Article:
Nimmo,AP 1995 New species of Hydropsychidae and Limnephilidae (Insecta, Trichoptera) from the far east of Russia, with description of a new genus of Limnephilidae (Limnephilini). Occasional Papers on Trichoptera Taxonomy 1, 1-15.
Peckarsky,Barbara L; Dodson,Stanley I; Conklin,Don J (1985): A key to the aquatic insects of streams in the vicinity of the Rocky Mountain Biological Lab, including chironomid larvae from streams and ponds. Colorado Division of Wildlife, Denver CO. 47 pages.
Ross,HH 1950 Synoptic notes on some nearctic Limnephilid caddisflies (Trichoptera: Limnephilidae). American Midland Naturalist 43 2, 410-429.
Ross,HH 1952 An annotated key to the nearctic males of Limnephilus (Trichoptera, Limnephilidae). American Midland Naturalist 47 2, 435-455.
Ruiter,DE 1995 The adult Limnephilus Leach (Trichoptera: Limnephilidae) of the new world. Vol. 11. Ohio Biological Survey, College of Biological Sciences, Ohio State University, Columbus, Ohio. 200 pages.
Schmid, F. 1955 Contribution à l'étude des Limnophilidae (Trichoptera). Mitteilungen der Schweizerischen Entomologischen Gesellschaft 28.
This is the landmark study of worldwide adult Limnephilidae that established the family as we know it today. Slight modifications due to study of the western US fauna have been created by Wiggins in 1973.
Usis,JD; Foote,BA 1991 Influence of strip-mining on the mortality of a wetland caddisfly, Limnephilus indivisus (Trichoptera: Limnephilidae). Great Lakes Entomologist 24 3, 133-143.
Vshivkova,T, Morse,JC, and Ruiter,D 2007 Phylogeny of Limnephilidae and composition of the genus Limnephilus (Limnephilidae, Limnephilinae, Limnephilini). Pages 309-319 in Bueno-Soria, Joaquín, Barba-Álvarez, Rafael, Armitage, Brian J. (eds.) Proceedings of the 12th International Symposium on Trichoptera. Columbus, Ohio, The Caddis Press. PDF
Abstract: "A world revision of the family Limnephilidae (Trichoptera: Integripalpia) was undertaken as a necessary step to determine the position, structure, and phylogeny of the genus Limnephilus and family-group taxa for which it is nominotypical. The family Limnephilidae sensu lato and included taxa were analyzed with modern phylogenetic techniques. For the phylogenetic analysis, morphological characters of adults and immature stages were used, including traditionally used characters and some that have been poorly investigated or never studied. As a result of the analysis, new hypotheses of relationships are proposed among Plenitentoria taxa. For the first time, monophyly is inferred for the following taxa: superfamily Limnephiloidea, family Limnephilidae, subfamily Limnephilinae, tribe Limnephilini, and Limnephilus sensu sticto. Some other family-group taxa are distinguished based on high bootstrap support, unreversed synapomorphies, and/or topography, including a new family -group for Trichoptera, "Branch," more inclusive than the family catagory and less inclusive than the superfamily category. "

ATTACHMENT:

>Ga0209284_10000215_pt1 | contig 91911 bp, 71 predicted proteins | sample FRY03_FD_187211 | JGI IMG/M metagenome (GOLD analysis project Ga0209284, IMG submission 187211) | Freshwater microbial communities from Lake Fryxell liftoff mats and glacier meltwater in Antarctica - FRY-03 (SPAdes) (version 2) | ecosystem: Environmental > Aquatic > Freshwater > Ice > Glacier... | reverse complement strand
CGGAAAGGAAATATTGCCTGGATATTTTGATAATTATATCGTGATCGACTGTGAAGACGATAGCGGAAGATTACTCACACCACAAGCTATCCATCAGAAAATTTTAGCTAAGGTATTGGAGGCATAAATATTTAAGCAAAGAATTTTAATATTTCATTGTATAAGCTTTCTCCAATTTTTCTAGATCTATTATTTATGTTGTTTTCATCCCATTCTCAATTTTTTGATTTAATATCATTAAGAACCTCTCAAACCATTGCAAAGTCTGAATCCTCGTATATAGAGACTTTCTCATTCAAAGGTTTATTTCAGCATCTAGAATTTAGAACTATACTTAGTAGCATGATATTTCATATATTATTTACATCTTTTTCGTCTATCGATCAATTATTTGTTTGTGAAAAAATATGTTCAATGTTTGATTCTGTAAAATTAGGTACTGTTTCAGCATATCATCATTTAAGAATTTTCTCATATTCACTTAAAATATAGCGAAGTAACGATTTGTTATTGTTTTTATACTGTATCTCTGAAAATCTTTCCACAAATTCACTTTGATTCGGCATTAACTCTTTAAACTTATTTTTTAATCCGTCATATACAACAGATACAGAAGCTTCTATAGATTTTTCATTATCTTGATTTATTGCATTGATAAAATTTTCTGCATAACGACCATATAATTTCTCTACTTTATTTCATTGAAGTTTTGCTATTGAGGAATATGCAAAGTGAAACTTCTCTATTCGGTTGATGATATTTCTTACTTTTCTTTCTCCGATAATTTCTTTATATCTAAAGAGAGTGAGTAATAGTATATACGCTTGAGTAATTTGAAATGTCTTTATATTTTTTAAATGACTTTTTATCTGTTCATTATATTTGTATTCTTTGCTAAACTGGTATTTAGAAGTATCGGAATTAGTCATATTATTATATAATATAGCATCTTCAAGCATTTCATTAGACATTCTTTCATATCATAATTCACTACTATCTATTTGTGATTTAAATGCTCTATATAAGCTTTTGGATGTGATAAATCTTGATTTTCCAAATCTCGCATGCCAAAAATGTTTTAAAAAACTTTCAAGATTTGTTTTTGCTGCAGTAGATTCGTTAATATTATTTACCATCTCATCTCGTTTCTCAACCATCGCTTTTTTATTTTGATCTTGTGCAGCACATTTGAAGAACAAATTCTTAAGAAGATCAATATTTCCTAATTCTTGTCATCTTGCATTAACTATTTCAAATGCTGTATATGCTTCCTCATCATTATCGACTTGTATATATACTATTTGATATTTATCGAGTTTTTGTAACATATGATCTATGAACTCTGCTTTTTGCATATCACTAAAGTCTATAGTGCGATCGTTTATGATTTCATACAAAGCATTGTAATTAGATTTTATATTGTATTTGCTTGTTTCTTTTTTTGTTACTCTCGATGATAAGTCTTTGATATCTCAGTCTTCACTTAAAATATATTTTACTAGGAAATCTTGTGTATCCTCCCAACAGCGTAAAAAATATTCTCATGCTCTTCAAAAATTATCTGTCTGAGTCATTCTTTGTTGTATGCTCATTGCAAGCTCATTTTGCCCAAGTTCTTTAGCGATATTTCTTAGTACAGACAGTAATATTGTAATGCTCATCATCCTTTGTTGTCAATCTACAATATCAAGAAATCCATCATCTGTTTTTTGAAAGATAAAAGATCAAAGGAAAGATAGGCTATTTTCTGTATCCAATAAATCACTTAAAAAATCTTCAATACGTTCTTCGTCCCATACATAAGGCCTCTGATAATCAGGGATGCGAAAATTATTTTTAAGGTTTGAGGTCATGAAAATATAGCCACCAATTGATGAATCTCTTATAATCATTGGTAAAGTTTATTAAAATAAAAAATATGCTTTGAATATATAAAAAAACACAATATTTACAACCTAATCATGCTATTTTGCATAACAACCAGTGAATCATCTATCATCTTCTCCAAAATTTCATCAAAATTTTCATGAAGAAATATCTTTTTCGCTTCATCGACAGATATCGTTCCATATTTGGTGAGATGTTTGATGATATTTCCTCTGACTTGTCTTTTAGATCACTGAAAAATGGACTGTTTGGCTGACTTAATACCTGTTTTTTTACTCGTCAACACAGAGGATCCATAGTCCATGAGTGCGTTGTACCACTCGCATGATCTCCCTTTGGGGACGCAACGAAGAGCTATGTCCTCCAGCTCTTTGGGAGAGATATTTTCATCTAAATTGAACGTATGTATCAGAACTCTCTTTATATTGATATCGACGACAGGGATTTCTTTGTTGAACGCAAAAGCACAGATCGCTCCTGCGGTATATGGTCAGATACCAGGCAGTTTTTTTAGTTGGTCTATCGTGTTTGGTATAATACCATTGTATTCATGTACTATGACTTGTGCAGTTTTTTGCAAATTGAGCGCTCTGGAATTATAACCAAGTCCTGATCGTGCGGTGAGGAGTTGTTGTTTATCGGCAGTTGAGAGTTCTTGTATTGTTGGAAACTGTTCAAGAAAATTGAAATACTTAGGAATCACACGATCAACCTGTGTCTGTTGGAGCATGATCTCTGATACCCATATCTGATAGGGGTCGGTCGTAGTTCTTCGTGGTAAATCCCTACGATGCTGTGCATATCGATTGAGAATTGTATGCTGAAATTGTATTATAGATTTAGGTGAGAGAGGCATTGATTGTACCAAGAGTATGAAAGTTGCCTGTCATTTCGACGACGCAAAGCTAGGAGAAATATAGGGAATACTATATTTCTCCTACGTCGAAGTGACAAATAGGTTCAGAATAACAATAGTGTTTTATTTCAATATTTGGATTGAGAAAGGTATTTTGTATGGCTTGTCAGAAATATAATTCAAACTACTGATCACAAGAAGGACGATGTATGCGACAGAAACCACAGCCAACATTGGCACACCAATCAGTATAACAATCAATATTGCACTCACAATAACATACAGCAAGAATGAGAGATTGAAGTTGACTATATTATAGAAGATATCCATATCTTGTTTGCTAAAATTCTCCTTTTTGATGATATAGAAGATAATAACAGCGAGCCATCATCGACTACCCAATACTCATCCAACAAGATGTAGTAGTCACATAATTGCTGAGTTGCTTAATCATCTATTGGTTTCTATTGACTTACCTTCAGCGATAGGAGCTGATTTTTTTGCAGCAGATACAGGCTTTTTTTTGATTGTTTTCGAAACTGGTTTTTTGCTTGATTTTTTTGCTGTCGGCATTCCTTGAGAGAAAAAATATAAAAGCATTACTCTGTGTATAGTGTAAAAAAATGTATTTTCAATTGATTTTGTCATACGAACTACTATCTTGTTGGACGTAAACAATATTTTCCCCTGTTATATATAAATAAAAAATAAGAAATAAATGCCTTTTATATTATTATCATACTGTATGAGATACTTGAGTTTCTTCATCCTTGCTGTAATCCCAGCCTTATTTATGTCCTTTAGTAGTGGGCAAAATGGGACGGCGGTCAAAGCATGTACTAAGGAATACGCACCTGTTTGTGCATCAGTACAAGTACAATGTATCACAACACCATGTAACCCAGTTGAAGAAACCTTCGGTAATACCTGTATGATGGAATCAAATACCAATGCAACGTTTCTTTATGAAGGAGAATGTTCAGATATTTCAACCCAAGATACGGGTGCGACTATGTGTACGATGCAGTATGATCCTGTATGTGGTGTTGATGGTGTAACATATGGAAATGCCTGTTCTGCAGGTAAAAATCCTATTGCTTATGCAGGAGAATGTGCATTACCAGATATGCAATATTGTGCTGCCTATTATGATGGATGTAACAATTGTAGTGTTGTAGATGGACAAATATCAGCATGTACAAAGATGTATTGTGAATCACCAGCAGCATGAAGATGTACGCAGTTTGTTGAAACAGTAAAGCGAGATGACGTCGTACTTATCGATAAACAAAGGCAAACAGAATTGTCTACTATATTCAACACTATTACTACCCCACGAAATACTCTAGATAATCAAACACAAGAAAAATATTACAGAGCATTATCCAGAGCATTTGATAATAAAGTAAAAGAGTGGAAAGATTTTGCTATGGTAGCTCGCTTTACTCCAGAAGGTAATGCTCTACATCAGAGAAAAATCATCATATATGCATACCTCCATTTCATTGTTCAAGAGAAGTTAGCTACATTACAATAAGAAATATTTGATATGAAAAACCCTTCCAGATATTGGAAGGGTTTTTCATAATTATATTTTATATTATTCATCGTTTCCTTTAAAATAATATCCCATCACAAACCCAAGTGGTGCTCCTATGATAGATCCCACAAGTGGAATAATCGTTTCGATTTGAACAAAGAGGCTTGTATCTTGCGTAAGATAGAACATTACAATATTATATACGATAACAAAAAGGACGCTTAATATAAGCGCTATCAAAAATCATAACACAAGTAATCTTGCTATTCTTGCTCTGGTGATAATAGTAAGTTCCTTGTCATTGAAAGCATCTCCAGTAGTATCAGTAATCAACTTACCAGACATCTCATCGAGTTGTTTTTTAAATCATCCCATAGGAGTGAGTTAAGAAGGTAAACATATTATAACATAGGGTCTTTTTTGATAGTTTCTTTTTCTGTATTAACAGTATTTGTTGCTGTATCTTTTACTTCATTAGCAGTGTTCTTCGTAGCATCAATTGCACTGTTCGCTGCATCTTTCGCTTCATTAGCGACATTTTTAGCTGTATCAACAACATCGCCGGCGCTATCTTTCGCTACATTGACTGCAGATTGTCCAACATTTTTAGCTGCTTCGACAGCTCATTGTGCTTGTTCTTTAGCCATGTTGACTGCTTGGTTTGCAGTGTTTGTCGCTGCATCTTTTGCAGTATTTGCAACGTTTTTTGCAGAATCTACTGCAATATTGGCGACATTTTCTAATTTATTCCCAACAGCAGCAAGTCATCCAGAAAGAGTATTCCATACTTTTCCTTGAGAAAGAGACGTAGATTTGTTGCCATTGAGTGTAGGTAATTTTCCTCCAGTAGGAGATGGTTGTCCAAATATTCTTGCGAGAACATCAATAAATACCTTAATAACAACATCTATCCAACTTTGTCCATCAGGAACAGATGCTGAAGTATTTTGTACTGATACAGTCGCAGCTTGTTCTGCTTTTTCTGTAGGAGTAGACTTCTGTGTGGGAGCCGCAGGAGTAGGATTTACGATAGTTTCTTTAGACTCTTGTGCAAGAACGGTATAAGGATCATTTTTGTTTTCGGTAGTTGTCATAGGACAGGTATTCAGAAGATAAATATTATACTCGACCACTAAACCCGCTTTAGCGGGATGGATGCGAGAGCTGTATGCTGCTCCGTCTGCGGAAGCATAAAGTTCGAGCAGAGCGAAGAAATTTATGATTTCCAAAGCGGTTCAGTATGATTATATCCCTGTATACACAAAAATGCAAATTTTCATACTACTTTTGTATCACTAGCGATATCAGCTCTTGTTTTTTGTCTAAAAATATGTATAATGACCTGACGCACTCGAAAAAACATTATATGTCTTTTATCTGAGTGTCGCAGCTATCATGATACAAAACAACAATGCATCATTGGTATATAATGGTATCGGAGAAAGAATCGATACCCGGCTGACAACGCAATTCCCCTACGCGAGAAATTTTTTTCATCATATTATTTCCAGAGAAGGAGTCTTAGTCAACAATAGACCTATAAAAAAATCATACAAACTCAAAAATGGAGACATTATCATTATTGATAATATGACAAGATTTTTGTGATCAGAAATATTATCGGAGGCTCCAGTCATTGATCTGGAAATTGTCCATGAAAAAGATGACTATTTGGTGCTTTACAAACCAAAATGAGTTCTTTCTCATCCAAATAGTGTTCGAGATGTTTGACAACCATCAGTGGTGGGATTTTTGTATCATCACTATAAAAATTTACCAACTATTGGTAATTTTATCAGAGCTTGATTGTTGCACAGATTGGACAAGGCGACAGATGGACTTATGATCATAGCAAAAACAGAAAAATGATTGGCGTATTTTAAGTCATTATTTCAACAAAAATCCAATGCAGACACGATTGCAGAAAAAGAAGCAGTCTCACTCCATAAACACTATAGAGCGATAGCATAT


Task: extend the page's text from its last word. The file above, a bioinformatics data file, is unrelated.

Wiggins,GB 1973 Contributions to the systematics of the caddisfly family Limnephilidae (Trichoptera). I Royal Ontario Museum, Life Sciences Contributions 94: 1-32.
Wiggins,GB 1975 Contributions to the systematics of the caddifly family Limnephilidae (Trichoptera). II Canadian Entomologist 107(3):325-336.
Wissinger,SA; Brown,WS and Jannot,JE 2003 Caddisfly life histories along permanence gradients in high altitude wetlands in Colorado (U.S.A.). Freshwater Biology 48(2). Abstract (427 KB)
" SUMMARY 1. Larvae of cased caddisflies (Limnephilidae and Phryganeidae) are among the most abundant and conspicuous invertebrates in northern wetlands. Although species replacements are often observed along permanence gradients, the underlying causal mechanisms are poorly understood. In this paper, we report on the distributional patterns of caddisflies in permanent and temporary high-altitude ponds, and how those patterns reflect differences in life history characteristics that affect desiccation tolerance (fundamental niches) versus constraints related to biotic interactions (realised niches).
2. Species (Hesperophylax occidentalis and Agrypnia deflata) that were encountered only in permanent ponds are restricted in distribution by life history (no ovarian diapause, aquatic oviposition, and/or inability to tolerate desiccation). Although the egg masses of H. occidentalis tolerate desiccation, the larvae leave the protective gelatinous matrix of the egg mass because adults oviposit in water.
3. Three species (Asynarchus nigriculus, Limnephilus externus and L. picturatus) have life history characteristics (rapid larval growth, ovarian diapause and terrestrial oviposition of desiccation-tolerant eggs) that should facilitate the use of both permanent and temporary habitats. However, A. nigriculus is rare or absent in most permanent ponds, and L. externus and L. picturatus are rare or absent in most temporary ponds. Experimental data from a previous study on the combined effects of salamander predation and interspecific interactions among caddisflies (e.g. intraguild predation) suggest that biotic interactions limit each species to a subset of potentially exploitable habitats.
4. Many wetland invertebrates exhibit species replacements along permanence gradients, but few studies have separated the relative importance of the effects of drying per se from the effects of biotic interactions. Our results emphasise the complementary roles of comparative data on life histories and experimental data on competition and predation for understanding invertebrate distributions along permanence gradients."
Wissinger,SA; Sparks,GB; Rouse,GL; Brown,WS; Steltzer,HM 1996 Intraguild predation and cannibalism among larvae of detritivorus caddisflies in subalpine wetlands. Ecology 77 8, 2421-2430.
Wissinger, S.A., J. Whissel, C. Eldermire, and W. Brown. 2006 Predator defense along a permanence gradient: roles of case structure, behavior, and developmental phenology in caddisflies, Oecologia, Pages 1 - 12. Abstract (311 KB)